“When the dollar goes down, we start exporting in a massive way,” Bhaqwati said.
Over the next five or 10 years, international trade will swing from continent to continent. As labor costs in China rise, manufacturering will move to Thailand, Vietnam or India — “if they can get their act together,” he said.
“Nobody knows who will win. ... The concept of onshoring is a crazy way to look at these things.”
Like many of its former competitors, MCC International experienced economic hard times before emerging in a position of strength.
The company was started in 1957 by William H. Miller, who built it from a one-man operation using a patented centrifugal casting and machining process that can make complex, irregular shaped rolls for tubing, structural shapes and beams, bar and rod. It does not make rolls that steel mills use to make flat-rolled steel automobiles and refrigerators.
Miller retired in 1998, selling the company to Acutus Gladwin Industries Inc. of Coraopolis, a steel mill repair and rebuilding company. The declining steel industry forced AGI into Chapter 11 bankruptcy in 2001; Miller was sold in an auction to MCC Holdings LLC in 2002. The current MCC International was formed with its sale to Austrian-based roll manufacturer Eisenwerk Sulzau-Werfen in 2009.
“Many years ago, there were a dozen rollmakers in the United States” that competed in the specialty roll market, Sadler says. “There's been a dramatic contraction,” because of a decline in customer orders. “The market is getting smaller all the time as mills become more efficient.”
Shipping costs are a factor in keeping business in the United States, Sadler says: “We can beat on delivery because of delays from overseas.”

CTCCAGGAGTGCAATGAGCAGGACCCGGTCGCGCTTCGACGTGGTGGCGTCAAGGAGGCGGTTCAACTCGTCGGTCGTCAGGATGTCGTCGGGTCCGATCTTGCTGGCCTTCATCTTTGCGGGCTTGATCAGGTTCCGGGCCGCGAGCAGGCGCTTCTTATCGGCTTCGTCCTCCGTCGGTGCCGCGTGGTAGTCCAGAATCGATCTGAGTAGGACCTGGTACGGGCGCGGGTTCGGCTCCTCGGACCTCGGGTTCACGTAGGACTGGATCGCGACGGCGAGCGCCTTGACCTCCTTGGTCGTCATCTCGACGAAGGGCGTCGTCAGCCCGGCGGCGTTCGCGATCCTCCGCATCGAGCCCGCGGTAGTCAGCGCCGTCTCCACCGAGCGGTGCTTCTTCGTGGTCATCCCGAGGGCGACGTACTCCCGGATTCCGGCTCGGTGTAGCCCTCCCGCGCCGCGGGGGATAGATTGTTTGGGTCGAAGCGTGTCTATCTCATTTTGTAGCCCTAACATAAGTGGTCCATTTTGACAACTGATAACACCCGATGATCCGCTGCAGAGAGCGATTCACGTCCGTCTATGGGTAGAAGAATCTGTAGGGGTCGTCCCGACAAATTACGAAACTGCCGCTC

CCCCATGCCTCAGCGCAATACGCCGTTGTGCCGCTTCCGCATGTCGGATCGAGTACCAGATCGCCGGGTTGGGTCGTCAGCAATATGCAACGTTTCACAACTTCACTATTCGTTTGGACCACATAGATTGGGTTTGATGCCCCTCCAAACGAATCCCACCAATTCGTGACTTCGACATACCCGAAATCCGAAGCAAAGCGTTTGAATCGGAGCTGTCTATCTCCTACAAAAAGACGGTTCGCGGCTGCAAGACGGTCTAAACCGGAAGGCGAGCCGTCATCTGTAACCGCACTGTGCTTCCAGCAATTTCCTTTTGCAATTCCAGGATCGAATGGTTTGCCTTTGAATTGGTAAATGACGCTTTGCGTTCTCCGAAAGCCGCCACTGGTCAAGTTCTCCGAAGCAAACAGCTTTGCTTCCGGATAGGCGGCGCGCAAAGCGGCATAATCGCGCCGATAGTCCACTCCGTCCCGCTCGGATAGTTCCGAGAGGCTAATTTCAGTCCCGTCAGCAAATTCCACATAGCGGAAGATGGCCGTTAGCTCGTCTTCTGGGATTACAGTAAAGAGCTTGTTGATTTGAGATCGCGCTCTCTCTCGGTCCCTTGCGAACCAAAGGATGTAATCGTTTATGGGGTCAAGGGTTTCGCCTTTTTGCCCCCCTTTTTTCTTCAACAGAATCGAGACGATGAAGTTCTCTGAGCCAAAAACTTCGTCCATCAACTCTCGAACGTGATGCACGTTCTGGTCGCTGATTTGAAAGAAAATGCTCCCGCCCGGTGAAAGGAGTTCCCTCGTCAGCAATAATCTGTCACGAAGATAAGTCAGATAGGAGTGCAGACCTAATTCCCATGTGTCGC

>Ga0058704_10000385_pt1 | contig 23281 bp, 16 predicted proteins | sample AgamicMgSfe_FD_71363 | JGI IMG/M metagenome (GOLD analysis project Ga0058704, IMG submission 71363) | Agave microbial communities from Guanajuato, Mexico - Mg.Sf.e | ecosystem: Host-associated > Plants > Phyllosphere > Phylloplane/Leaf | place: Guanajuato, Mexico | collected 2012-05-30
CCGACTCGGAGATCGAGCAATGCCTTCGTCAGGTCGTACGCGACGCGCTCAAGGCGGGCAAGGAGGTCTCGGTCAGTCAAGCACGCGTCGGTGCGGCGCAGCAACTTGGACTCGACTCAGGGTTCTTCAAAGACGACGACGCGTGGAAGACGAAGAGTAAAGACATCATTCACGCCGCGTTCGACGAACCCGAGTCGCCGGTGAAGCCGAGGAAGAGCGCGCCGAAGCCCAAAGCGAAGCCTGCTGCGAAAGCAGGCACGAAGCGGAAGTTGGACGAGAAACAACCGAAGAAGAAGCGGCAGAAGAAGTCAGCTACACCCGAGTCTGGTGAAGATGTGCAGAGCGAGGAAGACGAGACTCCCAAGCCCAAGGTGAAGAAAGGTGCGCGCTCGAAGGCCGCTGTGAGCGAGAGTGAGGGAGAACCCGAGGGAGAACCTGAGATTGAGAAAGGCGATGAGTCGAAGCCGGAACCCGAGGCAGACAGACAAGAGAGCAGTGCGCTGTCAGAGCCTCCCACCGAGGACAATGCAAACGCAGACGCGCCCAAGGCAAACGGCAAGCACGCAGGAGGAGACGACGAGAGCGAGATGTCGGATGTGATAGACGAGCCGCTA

He declined to provide sales figures, saying MCC will return to pre-recession levels this year.
Quality and the value of the American dollar are top reasons that Retriever Communications Inc. of Sydney, Australia, outsources jobs to the United States, said CEO Mary Brittian-White.
Retriever is a software developer that produces smartphone applications for companies ranging from Fosters Beer to Otis Elevators and Emerson Power. Brittian-White said her company is the largest producer of mobile apps for business in the Asian-Pacific market with customers in 32 countries.
For Otis, Retriever makes an app for service personnel who inspect elevators, enabling them to easily record and report their results.
To expand in the United States, Retriever recently completed an outsourcing deal with Rural Sourcing Inc. of Jonesboro, Ark., which will produce Retriever's software.
“We've been training the people who will be living in Jonesboro. They are stable; their clarity of communications skills is a cultural fit for us, and their ability to understand the same ideas has been very important.”
Companies in Australia usually send such work to India or China, she said, but there is high turnover among Indian workers who “often leave for a better offer.” And their “communication is somewhat challenged,” Brittian-White says.
“Finally, it's the Amercian dollar: it's economical for us to source in the U.S.,” she says. In Australia, a senior programmer makes about $100,000. At Rural Sourcing, the difference is about 30 percent.
“America is an amazingly economical place to do business,” Brittian-White says.